MAGIC TOUCH Massage can restore vitality and create a new you.

By Patty Swyden Sullivan

Burned out? Worn down? Exhausted before you even get out of bed? You may need to find a good massage therapist and book a permanent spot on his/her monthly (or weekly) calendar. Why? Massage is more than just a blissful, short-term escape form the daily stresses that wears us down and wears us out. No longer viewed as an indulgence for the elite, massage is recognized for its therapeutic benefits. As one Chicago Tribune writer likened it, a massage is to the body as a tune-up is to a car.

Massage is a systematic manual application of pressure and movement to the soft tissue of the body. It stimulates blood and lymph flow, vitalizes nerves, and loosens muscles and connective tissue, which helps them stay elastic. Massage slows the heart rate and lowers blood pressure. It releases endorphins-nature’s painkiller-into the brain and breaks up the metabolic wastes, or toxins that accumulate in body tissue.

But it’s not all physical-massage soothes the savage beast. The hands-to-body touch satisfies our need to be nurtured, creating a sense of well-being and contentment. Massage reduces the effects of isolation and loneliness in the elderly and alleviates depression in people of all ages.

According to Judith McKinnon of the McKinnon Institute of Professional Massage and Bodywork in Oakland, Calif., “The depth of our work is more than skin deep; it touches the hearts and lives of people, healing the invisible wounds we carry and sometimes have forgotten we have.”

But choosing the right type of massage can be daunting. With so many options, how do you know which one is right for you? Here’s a rundown of what’s available.

Swedish Massage

This is the Big Daddy of massage, the master plan. Many other forms of massage expand upon the basic movements of the Swedish massage. There are a few basic strokes in Swedish massage, which include a combination of active andpassive movement”

* Effleurage: Slow, rhythmic strokes moving toward the heart; i.e., from wrist to shoulder.

* Friction: Steady pressure or tight, circular movements.

  • Percussion (Tapote-ment): Drumming hand movements.

Deep Tissue Massage

Features deep finger pressure on areas of chronic muscle tension or contracted muscles. This is the preferred technique for those with stiff necks or sore shoulders.

Neuromuscular Massage

Also known as trigger point therapy, this method features prolonged finger (or elbow) pressure to precise spots in the muscle known as trigger points.

Manual Lymph Drainage

Features a rhythmic pum-ping action that stimulates the movement of lymph fluid through the lymph vessels. This method of massage is particularly beneficial in alleviating swelling.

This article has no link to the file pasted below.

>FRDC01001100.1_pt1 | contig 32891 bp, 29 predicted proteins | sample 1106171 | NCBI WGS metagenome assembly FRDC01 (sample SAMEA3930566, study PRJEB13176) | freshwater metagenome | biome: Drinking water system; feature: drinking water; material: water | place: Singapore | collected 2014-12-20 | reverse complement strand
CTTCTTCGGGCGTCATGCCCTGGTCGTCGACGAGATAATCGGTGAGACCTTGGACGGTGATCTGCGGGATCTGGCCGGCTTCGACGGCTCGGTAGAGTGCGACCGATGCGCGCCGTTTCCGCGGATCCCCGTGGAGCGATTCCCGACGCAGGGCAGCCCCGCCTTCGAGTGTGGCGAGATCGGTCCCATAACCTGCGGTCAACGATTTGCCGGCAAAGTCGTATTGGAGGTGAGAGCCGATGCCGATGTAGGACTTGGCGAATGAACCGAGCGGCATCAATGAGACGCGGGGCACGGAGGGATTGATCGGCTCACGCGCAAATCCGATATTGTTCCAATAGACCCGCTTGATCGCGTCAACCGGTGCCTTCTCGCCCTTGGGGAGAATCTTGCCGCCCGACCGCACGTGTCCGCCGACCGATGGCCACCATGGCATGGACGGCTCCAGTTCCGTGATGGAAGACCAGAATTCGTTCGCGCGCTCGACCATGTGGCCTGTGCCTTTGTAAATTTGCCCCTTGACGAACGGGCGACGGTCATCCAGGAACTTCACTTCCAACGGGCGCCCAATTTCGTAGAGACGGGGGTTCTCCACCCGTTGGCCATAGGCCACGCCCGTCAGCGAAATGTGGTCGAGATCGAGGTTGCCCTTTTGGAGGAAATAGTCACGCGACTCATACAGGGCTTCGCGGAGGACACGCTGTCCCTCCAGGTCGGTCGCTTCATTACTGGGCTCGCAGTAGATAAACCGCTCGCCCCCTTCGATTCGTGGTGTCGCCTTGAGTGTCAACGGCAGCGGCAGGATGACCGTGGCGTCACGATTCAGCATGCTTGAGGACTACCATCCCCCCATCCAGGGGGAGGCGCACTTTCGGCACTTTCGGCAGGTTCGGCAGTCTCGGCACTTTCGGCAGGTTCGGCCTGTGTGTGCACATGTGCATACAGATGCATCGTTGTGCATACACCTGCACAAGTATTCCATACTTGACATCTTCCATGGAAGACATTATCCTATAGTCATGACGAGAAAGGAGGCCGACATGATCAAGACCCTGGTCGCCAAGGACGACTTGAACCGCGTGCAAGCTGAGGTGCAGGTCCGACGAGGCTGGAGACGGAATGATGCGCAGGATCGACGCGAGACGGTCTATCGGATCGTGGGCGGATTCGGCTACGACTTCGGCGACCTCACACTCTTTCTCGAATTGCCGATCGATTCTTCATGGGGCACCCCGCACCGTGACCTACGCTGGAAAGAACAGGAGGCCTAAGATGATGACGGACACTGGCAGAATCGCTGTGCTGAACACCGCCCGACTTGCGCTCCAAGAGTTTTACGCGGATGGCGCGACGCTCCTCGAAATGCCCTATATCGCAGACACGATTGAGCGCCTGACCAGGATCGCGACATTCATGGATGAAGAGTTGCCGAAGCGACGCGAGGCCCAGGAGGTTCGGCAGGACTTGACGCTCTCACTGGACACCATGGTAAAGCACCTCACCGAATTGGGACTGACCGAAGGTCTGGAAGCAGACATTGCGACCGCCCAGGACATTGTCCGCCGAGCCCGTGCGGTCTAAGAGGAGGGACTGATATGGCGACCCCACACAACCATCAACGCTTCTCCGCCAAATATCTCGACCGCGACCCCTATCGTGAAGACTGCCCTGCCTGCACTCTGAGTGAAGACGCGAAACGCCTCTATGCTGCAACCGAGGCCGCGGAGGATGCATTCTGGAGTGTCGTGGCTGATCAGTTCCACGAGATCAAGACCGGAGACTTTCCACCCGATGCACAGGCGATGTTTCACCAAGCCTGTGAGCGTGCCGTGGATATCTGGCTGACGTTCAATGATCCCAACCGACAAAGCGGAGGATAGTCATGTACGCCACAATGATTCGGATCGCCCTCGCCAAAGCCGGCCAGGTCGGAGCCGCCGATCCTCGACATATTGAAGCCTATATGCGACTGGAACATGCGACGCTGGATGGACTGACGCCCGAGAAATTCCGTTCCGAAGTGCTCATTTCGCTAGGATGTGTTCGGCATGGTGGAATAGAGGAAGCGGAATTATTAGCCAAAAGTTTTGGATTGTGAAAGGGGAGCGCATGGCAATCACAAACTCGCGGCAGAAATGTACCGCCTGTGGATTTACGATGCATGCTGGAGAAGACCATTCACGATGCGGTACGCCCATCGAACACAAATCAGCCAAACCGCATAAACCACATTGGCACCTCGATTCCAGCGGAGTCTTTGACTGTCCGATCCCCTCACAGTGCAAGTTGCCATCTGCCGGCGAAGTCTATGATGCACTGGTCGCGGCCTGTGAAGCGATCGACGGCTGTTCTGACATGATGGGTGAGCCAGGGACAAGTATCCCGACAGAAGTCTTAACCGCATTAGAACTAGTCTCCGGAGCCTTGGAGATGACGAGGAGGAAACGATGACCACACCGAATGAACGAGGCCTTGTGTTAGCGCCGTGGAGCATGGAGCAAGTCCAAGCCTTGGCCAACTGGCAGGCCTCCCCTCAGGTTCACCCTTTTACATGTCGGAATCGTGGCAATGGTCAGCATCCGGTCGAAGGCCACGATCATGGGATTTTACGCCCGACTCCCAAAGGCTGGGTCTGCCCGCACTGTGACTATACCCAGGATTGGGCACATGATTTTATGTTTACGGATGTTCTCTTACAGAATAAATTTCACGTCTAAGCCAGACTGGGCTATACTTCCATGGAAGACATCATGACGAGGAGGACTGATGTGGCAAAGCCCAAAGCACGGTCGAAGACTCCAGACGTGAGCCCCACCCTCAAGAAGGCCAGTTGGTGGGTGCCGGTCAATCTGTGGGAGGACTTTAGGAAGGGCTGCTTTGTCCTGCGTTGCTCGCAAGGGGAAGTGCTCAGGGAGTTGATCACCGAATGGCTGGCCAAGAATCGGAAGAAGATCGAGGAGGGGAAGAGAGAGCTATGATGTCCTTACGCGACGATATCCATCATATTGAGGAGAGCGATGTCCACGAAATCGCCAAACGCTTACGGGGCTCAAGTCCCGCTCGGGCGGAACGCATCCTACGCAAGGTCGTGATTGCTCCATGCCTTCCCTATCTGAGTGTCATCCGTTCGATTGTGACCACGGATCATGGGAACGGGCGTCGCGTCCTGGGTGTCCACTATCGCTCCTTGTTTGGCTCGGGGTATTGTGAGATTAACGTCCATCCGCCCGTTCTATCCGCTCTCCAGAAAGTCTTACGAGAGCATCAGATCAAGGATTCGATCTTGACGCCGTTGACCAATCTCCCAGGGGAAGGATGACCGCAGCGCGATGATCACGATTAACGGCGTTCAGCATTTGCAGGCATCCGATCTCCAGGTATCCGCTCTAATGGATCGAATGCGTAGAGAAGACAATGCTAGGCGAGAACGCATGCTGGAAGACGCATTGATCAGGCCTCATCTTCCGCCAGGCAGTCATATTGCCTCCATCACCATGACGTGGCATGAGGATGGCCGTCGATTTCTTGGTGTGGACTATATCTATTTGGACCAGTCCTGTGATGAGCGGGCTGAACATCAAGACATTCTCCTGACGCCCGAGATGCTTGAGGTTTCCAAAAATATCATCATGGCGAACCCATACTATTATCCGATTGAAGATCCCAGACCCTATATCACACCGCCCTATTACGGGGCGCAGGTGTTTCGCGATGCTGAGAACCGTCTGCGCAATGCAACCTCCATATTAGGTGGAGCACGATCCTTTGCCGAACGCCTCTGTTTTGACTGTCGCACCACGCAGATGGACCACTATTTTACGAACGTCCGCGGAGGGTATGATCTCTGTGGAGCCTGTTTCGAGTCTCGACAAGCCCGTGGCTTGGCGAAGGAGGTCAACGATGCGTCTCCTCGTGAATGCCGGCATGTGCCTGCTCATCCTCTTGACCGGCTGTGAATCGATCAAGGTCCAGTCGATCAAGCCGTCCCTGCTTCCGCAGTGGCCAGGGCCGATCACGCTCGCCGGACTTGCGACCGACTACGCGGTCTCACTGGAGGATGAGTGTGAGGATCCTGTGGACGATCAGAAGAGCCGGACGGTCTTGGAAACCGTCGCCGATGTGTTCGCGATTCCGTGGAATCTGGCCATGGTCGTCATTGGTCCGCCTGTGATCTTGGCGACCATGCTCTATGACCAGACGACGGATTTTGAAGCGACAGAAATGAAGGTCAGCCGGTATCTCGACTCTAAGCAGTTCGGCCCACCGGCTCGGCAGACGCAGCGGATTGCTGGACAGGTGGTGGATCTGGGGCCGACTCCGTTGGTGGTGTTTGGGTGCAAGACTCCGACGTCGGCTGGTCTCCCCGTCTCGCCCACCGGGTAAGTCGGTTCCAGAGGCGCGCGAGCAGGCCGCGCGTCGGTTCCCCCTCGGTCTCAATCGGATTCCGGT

Sports Massage

A vigorous massage that boosts performance, prevents injuries and loss of mobility, restores mobility and extends overall life of athletic ability. Techniques include stretching, deep tissue massage and pumping.

Aromatherapy Massage

A sensory delight that features scented oils selected for their therapeutic benefits. Scents may be selected based on their ability to relax, invigorate, or to induce calmness and serenity.

LaStone Therapy

Hot stone massage employs basalt and marble stones that are heated and strategically placed on key muscle groups. The weight and warmth of the stone penetrates deeply into muscle and tissues.


A therapy that counters the unnatural positions of sitting at desks, looking at computer screens and driving cars. Over time, muscles become and then remain contracted, which creates “hot spots.” Rolfing therapy improves posture and restores proper body alignment.


An extension of Rolfing, Hellerwork consists of 11 ninety-minute sessions that focus on different parts of the body.


Applies pressure to reflexes in the hands, feet and ears that correspond to glands and organs in the body and promotes their natural functions.


Shiatsu triggers the release of the body’s natural hormones and chemicals. The practitioner uses his fingers, thumb or palm to apply pressure on a specific pattern of body points.


Pronounced “ray-key,” Reiki is a spiritual practice that doesn’t involve physical touch of any kind. Instead, the practitioner moves his hands over the body in a series of motions that are designed to realign energy forces in the body. If you’re looking for a vigorous rubdown, this is probably not what you had in mind!

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